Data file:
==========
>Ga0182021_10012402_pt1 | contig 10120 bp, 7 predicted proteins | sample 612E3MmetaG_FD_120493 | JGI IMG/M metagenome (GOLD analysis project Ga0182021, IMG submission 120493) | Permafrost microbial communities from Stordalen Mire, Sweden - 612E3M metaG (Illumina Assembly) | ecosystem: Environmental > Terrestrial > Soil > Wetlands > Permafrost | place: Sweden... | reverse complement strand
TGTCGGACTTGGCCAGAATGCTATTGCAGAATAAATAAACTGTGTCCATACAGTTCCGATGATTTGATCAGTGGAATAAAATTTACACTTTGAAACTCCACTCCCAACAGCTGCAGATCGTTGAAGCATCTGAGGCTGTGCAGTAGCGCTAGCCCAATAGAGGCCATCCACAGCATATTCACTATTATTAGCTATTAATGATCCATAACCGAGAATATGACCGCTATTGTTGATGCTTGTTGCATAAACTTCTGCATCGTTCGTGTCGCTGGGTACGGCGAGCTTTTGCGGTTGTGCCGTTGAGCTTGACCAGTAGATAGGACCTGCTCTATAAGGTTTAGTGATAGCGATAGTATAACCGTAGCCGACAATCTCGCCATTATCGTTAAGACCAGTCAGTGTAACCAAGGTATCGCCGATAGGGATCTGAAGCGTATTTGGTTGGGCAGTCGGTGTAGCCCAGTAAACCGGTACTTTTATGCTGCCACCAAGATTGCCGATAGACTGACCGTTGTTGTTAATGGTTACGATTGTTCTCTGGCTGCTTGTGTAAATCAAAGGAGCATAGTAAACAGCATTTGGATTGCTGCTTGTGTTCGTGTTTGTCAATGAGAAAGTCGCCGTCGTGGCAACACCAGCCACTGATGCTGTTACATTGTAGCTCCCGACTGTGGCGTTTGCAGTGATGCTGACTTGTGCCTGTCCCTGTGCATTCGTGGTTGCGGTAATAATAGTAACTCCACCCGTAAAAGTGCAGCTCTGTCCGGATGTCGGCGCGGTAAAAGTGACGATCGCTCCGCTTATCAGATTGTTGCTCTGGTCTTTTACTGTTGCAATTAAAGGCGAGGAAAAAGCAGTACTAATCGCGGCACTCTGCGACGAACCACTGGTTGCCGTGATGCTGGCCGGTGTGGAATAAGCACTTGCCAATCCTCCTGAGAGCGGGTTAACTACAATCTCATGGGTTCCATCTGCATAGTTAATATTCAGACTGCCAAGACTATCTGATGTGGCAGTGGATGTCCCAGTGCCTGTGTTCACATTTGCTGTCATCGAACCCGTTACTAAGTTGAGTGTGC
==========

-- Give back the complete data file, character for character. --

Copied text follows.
>Ga0182021_10012402_pt1 | contig 10120 bp, 7 predicted proteins | sample 612E3MmetaG_FD_120493 | JGI IMG/M metagenome (GOLD analysis project Ga0182021, IMG submission 120493) | Permafrost microbial communities from Stordalen Mire, Sweden - 612E3M metaG (Illumina Assembly) | ecosystem: Environmental > Terrestrial > Soil > Wetlands > Permafrost | place: Sweden... | reverse complement strand
TGTCGGACTTGGCCAGAATGCTATTGCAGAATAAATAAACTGTGTCCATACAGTTCCGATGATTTGATCAGTGGAATAAAATTTACACTTTGAAACTCCACTCCCAACAGCTGCAGATCGTTGAAGCATCTGAGGCTGTGCAGTAGCGCTAGCCCAATAGAGGCCATCCACAGCATATTCACTATTATTAGCTATTAATGATCCATAACCGAGAATATGACCGCTATTGTTGATGCTTGTTGCATAAACTTCTGCATCGTTCGTGTCGCTGGGTACGGCGAGCTTTTGCGGTTGTGCCGTTGAGCTTGACCAGTAGATAGGACCTGCTCTATAAGGTTTAGTGATAGCGATAGTATAACCGTAGCCGACAATCTCGCCATTATCGTTAAGACCAGTCAGTGTAACCAAGGTATCGCCGATAGGGATCTGAAGCGTATTTGGTTGGGCAGTCGGTGTAGCCCAGTAAACCGGTACTTTTATGCTGCCACCAAGATTGCCGATAGACTGACCGTTGTTGTTAATGGTTACGATTGTTCTCTGGCTGCTTGTGTAAATCAAAGGAGCATAGTAAACAGCATTTGGATTGCTGCTTGTGTTCGTGTTTGTCAATGAGAAAGTCGCCGTCGTGGCAACACCAGCCACTGATGCTGTTACATTGTAGCTCCCGACTGTGGCGTTTGCAGTGATGCTGACTTGTGCCTGTCCCTGTGCATTCGTGGTTGCGGTAATAATAGTAACTCCACCCGTAAAAGTGCAGCTCTGTCCGGATGTCGGCGCGGTAAAAGTGACGATCGCTCCGCTTATCAGATTGTTGCTCTGGTCTTTTACTGTTGCAATTAAAGGCGAGGAAAAAGCAGTACTAATCGCGGCACTCTGCGACGAACCACTGGTTGCCGTGATGCTGGCCGGTGTGGAATAAGCACTTGCCAATCCTCCTGAGAGCGGGTTAACTACAATCTCATGGGTTCCATCTGCATAGTTAATATTCAGACTGCCAAGACTATCTGATGTGGCAGTGGATGTCCCAGTGCCTGTGTTCACATTTGCTGTCATCGAACCCGTTACTAAGTTGAGTGTGC